It was great to catch up with Don and Rosie after the first two novels of this trilogy and it was good to get to know their eleven year old son Hudson who stole my heart. With a blend of humor, heart and a big dose of reality, this is a feel good story about parenthood, friendship, about knowing who you are and dealing with what others think you are or want you to be, about being different, being accepted. It’s mostly about two parents love for their child and wanting the best for him. There is
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Phrynne
Aug 01, 2018 rated it it was amazing
This is an excellent conclusion to a very entertaining series which has a serious topic at its heart. Graeme Simsion deals with it with a very light touch.

In The Rosie Project we met Don who obviously has autism but who,with the help of various techniques he has developed, is coping in mainstream life, though sometimes with humorous results. In The Rosie Effect life moved on with the addition of a wife and a baby and various understanding friends. Now in the last book the baby, Hudson, is eleven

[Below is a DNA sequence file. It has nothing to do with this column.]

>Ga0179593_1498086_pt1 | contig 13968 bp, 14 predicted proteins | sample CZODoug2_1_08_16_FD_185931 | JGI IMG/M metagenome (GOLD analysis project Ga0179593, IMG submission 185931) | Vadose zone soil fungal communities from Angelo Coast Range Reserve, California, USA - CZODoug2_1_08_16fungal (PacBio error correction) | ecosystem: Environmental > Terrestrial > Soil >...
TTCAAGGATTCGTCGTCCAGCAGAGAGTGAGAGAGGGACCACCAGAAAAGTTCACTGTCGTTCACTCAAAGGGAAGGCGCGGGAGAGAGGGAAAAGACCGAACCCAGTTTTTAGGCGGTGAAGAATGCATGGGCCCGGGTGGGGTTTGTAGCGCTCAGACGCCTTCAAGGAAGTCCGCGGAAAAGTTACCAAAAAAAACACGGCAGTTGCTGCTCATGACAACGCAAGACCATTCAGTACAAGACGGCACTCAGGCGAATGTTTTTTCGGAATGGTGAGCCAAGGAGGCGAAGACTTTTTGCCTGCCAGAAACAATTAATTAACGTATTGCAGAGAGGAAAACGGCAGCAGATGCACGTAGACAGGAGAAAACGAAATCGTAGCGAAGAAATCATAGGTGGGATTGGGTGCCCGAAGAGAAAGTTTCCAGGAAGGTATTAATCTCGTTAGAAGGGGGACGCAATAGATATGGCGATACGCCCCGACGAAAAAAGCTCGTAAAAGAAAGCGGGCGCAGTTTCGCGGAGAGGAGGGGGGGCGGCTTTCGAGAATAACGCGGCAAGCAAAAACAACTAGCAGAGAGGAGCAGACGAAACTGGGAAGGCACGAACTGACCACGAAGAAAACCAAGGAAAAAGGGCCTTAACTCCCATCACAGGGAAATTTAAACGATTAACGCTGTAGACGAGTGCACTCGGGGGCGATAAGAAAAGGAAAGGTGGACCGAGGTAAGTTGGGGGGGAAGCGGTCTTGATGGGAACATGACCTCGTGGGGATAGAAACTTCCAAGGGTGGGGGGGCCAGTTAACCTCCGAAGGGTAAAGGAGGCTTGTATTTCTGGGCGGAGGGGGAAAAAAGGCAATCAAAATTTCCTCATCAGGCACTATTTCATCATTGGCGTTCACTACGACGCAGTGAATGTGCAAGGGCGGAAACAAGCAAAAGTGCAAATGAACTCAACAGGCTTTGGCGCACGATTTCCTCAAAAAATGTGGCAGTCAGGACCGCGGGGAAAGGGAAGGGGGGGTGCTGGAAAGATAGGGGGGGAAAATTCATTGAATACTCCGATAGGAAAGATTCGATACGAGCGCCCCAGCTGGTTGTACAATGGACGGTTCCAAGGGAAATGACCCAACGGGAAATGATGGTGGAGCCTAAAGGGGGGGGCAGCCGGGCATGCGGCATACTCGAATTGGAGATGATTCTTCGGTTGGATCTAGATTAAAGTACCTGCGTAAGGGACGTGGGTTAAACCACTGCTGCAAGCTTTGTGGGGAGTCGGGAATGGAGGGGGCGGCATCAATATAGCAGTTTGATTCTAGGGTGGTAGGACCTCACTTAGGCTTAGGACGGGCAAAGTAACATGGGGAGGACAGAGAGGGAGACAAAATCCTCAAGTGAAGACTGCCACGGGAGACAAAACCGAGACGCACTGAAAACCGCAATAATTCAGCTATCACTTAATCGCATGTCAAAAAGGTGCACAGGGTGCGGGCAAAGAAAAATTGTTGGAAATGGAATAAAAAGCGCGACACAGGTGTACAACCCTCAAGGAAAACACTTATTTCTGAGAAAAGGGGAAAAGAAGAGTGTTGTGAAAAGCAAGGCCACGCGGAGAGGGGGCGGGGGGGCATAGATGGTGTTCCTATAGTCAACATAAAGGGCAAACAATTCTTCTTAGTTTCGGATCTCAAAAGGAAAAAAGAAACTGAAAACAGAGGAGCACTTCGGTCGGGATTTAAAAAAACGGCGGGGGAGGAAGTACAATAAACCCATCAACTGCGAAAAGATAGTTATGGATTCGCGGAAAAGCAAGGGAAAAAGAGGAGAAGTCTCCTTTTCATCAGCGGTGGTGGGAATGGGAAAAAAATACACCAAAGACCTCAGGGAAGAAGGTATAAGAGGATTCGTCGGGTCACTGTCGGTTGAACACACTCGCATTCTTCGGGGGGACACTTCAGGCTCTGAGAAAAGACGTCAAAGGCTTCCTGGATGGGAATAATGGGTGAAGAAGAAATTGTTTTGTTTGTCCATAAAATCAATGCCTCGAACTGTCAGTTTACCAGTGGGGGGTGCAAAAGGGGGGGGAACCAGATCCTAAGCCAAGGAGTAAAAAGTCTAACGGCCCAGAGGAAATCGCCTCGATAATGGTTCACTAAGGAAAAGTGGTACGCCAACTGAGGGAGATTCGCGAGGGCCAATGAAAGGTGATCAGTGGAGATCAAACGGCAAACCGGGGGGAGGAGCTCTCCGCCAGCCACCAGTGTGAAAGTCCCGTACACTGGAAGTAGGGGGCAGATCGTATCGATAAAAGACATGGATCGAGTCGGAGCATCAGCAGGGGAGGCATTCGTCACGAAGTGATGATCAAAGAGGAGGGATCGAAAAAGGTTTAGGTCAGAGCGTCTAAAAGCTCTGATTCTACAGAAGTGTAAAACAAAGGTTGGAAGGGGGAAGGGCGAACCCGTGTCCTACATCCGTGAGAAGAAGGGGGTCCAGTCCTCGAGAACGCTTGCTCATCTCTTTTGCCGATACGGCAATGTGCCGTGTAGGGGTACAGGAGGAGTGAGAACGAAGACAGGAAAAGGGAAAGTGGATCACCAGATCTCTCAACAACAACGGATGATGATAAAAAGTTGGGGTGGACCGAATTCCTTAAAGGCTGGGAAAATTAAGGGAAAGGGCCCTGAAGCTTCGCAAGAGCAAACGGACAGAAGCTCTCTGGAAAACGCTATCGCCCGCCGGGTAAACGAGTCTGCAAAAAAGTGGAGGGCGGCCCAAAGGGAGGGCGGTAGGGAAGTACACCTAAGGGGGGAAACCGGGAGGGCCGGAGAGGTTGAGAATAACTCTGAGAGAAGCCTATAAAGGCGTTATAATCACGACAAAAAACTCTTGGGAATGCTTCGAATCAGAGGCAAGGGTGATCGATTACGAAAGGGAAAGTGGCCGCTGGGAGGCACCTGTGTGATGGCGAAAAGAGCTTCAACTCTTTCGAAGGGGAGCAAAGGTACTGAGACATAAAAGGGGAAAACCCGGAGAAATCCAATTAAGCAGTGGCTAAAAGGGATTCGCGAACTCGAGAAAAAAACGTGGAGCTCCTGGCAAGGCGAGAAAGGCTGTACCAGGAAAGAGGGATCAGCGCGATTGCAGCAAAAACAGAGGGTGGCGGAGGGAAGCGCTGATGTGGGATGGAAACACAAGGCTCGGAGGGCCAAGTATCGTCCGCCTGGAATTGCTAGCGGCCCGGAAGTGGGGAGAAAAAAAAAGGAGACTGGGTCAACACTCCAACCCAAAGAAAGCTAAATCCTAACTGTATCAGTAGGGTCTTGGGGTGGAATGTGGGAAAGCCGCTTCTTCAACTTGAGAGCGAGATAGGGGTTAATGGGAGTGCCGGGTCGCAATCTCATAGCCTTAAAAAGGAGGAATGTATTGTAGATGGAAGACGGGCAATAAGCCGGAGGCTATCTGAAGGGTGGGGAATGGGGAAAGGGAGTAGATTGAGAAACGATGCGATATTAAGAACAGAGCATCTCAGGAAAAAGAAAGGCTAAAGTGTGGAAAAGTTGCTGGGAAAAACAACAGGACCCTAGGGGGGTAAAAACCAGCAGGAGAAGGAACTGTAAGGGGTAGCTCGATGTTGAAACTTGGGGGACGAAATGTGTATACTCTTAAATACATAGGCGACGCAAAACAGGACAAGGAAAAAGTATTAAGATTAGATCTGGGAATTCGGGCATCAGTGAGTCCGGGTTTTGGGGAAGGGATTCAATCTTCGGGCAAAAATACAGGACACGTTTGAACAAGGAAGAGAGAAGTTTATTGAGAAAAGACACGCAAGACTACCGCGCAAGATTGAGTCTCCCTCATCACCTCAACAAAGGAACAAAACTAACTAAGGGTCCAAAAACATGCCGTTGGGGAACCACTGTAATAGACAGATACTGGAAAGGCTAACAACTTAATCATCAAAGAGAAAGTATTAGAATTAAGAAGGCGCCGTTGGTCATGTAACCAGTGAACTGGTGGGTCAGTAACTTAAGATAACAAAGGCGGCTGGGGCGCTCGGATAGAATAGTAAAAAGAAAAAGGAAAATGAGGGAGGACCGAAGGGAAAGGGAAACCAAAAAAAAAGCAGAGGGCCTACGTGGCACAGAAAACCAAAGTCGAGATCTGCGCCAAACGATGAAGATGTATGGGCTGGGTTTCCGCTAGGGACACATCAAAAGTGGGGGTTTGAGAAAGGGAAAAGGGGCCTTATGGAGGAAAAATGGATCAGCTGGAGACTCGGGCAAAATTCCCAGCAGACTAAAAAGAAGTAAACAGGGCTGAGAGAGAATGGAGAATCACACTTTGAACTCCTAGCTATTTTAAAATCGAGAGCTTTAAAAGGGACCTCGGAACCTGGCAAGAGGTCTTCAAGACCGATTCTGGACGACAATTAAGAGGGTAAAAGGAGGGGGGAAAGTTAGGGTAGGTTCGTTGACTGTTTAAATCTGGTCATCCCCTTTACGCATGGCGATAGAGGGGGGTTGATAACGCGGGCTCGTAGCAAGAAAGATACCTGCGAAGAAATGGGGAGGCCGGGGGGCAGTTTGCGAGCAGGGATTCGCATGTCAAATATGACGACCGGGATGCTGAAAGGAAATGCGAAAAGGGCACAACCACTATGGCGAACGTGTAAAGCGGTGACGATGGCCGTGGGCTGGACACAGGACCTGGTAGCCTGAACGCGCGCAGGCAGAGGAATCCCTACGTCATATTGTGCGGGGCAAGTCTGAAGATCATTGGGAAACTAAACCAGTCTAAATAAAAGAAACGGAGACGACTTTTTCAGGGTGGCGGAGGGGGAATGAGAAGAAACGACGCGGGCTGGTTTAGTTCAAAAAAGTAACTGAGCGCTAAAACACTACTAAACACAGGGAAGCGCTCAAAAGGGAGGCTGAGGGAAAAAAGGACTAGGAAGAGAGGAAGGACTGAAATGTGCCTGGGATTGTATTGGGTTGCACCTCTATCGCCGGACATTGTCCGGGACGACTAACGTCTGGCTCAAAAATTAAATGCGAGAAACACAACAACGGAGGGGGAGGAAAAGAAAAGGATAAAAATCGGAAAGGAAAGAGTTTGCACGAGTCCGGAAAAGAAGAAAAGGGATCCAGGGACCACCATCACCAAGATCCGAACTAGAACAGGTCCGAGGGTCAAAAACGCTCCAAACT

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Suzanne
Welcome back to the quirk you would expect from Graeme and from Don!

Who can top this? ... I was standing on one leg shucking oysters when the problems began ...

Don Tillman how I have missed you! How spoilt was I to receive an arc with a signed letter from the author. I am a privileged reader!

What a joy it was to join the loveable cast once more - not one character not to love - well, maybe just one.